I’m on a quest to read all of Donna Gephart’s books after enjoying Death by Toilet Paper so much. In Olivia Bean Trivia Queen (this woman can write a book title!), the trivia-obsessed Olivia has just one goal: to make it onto Kid Week on her favorite TV show, Jeopardy. Partly it’s because she really does love trivia, but mostly it’s because her father has moved to California with his new family (which just happens to include Olivia’s former best friend) and she thinks the only way she can afford a trip to visit her dad is to get sent there by Jeopardy. The TV/trivia plot keeps things moving briskly, but the heart of the story is how Olivia comes to terms with the inadequacies (and more than inadequacies) of her gambling-addict Dad and with the pain of losing him and her best friend.

pen & ink

Pen & Ink: Tattoos & The Stories Behind Them is an expanded book version of the tumblr of the same name. Isaac Fitzgerald interviews a variety of people about their tattoos. He writes the story and Wendy MacNaughton illustrates. It’s a charming and surprisingly thought-provoking book. I read it in one sitting, but it’s also the kind of book to dip into and read two or three stories at a time.






13 responses to “It’s Monday! What Are You Reading? 10/27/14 #imwayr”

  1. Linda Baie Avatar

    I still want to read Creature Features, Elisabeth. This makes me wonder if the book wasn’t in the works while he was creating his animal book, and he used some of the work on that more expanded one about animals while working on this one? Anyway, always love the books by Jenkins, maybe Page, too. That Elephant & Piggie is another delight, agreed! Thanks!

    1. Elisabeth Ellington Avatar

      Creature Features is terrific, especially for lower elementary. I was thinking that panda on the cover would be the best image, but there are several that I think are just as incredible. I was thinking that in The Animal Book, Jenkins must use works he did for other books. There is a very neat feature on the making of Creature Features here:

  2. Michele Avatar

    I loved Creature Features too and I agree, I think it’s written for the younger crowd, but older kids will enjoy its simplicity.
    And did you know there will be a new Elephant and Piggie next week????
    I’m glad to hear about Olivia Bean. I loved TP too, but have not read her other books. Will have to look into them!
    I need to get to Liar and Spy – it’s one of our state books this year.
    Have a great week!

    1. Elisabeth Ellington Avatar

      Yes, I’ve pre-ordered the new Elephant & Piggie. Still not sure how I missed My New Friend! Liar & Spy is one of my favorite middle-grades. The state book awards get so many wonderful books into my tiny local library. I try to read all the PB and children’s, though I don’t think I ever make it through all the YA!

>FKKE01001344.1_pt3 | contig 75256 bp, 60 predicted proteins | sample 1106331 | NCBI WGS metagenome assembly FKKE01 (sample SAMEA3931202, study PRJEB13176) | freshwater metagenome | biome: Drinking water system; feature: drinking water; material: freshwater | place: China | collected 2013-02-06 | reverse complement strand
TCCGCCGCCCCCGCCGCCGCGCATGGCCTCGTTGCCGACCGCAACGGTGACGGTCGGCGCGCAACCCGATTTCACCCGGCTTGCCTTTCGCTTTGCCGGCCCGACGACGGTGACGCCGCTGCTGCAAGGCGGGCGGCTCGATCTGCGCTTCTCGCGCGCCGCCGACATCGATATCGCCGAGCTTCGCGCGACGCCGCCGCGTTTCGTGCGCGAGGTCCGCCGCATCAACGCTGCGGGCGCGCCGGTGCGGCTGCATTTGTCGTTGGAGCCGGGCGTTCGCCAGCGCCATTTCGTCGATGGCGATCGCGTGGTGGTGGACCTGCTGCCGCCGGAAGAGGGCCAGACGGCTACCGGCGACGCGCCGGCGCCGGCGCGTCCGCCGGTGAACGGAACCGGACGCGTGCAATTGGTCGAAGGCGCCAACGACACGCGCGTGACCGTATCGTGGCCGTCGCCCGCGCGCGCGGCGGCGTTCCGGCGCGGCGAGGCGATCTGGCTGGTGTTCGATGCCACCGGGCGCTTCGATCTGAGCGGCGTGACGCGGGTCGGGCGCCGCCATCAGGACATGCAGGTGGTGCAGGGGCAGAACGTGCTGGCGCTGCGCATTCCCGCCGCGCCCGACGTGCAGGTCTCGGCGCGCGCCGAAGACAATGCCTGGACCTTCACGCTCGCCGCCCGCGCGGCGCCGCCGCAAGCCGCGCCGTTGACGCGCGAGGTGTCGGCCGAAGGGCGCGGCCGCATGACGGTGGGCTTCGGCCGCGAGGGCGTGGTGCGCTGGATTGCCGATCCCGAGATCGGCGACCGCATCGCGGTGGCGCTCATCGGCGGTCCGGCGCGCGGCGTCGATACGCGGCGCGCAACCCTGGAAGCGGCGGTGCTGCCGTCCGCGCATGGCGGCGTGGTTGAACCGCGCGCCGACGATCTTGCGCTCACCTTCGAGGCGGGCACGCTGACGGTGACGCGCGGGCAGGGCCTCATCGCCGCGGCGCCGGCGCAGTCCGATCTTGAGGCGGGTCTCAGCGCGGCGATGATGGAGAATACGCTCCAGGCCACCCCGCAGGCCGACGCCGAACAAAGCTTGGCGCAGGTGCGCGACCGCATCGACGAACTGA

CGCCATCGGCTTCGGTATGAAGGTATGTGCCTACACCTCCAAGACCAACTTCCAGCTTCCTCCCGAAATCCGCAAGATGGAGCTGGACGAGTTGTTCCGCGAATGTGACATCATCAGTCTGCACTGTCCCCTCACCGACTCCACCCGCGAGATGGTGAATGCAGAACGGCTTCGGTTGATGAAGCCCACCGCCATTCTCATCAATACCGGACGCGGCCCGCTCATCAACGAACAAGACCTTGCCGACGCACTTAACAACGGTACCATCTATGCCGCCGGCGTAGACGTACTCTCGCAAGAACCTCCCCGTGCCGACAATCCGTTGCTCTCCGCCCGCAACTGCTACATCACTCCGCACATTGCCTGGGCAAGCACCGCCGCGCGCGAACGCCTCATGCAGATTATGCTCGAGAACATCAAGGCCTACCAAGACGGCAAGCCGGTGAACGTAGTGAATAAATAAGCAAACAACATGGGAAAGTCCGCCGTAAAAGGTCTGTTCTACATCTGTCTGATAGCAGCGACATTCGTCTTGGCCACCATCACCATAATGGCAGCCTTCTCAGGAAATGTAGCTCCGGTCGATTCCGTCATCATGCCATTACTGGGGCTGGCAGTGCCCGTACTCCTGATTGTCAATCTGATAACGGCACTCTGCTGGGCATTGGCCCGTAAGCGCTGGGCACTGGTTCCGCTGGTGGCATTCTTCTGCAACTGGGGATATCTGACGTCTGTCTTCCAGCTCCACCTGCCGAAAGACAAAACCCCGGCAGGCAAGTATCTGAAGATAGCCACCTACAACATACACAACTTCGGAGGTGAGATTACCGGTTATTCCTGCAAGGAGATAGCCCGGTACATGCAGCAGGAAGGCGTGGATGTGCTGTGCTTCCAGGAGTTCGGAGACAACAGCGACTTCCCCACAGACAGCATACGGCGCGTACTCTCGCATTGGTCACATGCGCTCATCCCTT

3. Beth Shaum (@BethShaum) Avatar

    I have a signed copy of Home of the Brave but haven’t read it yet. I really need to get to that one.

    1. Elisabeth Ellington Avatar

      It’s well worth reading–a powerful story.

  4. carriegelson Avatar

    I just put Home of the Brave on hold at the library. Looking forward to it. I read Olivia Bean a while ago and really enjoyed it. I am also a huge fan of Liar and Spy. Such a fan of those characters and the huge world in that one apartment building. I think I need to reread that book now too. Creature Features is amazing isn’t it?! Jenkins and Page are just beyond the beyond in all that they do for nonfiction and curiosity!

    1. Elisabeth Ellington Avatar

      So glad to see you’re a huge fan of Liar & Spy! Stead is such a restrained writer, but she does indeed create these huge worlds. Her stories linger with me long after I finish them. I also appreciate how interesting and believable her adult characters are. I’ll be curious about your thoughts on Home of the Brave.

  5. Ricki Ginsberg Avatar

    I was excited to read your review of Home of the Brave. I love Katherine Applegate and would read just about anything by her. I wasn’t aware of this book (shame on me!). I read about Creature Features a week ago and thought it looked like good fun. You just reminded me to add it to my list. Thank you!

    1. Elisabeth Ellington Avatar

      I wasn’t aware of this book either, Ricki–not until I posted a request for help on Twitter in the spring when I was searching for One and Only Ivan readalikes (I still say Ivan is a very tough book to find readalikes for! I wish someone would do a blog post!). Someone chimed in that Applegate had a verse novel that some of my students might enjoy. I felt very silly for never having heard of Home of the Brave!

  6. Cheriee Weichel Avatar

    I read My New Friend is So Fun with a group of kids today. We were all reinfatuated with Mo Willems. He is brilliant! I loved Liar and Spy. I’ve ordered Dory Because it sounds so fabulous and put Home of The Brave on my to reads list.

    1. Elisabeth Ellington Avatar

      Mo Willems is indeed so brilliant! How many classic books can one author have in him?! (Let’s hope a whole bunch more!) Dory is a delight, and Home of the Brave needs to be read and discussed.

  7. Kellee Moye (@kelleemoye) Avatar

    The Jay Z book is a big hit in my classroom. It has help many of my students realize that biographies can be interesting.
    I loved Liar & Spy, but your other novels in this book are ones I need to read. Thank you for the reminders!

    Happy reading this week! 🙂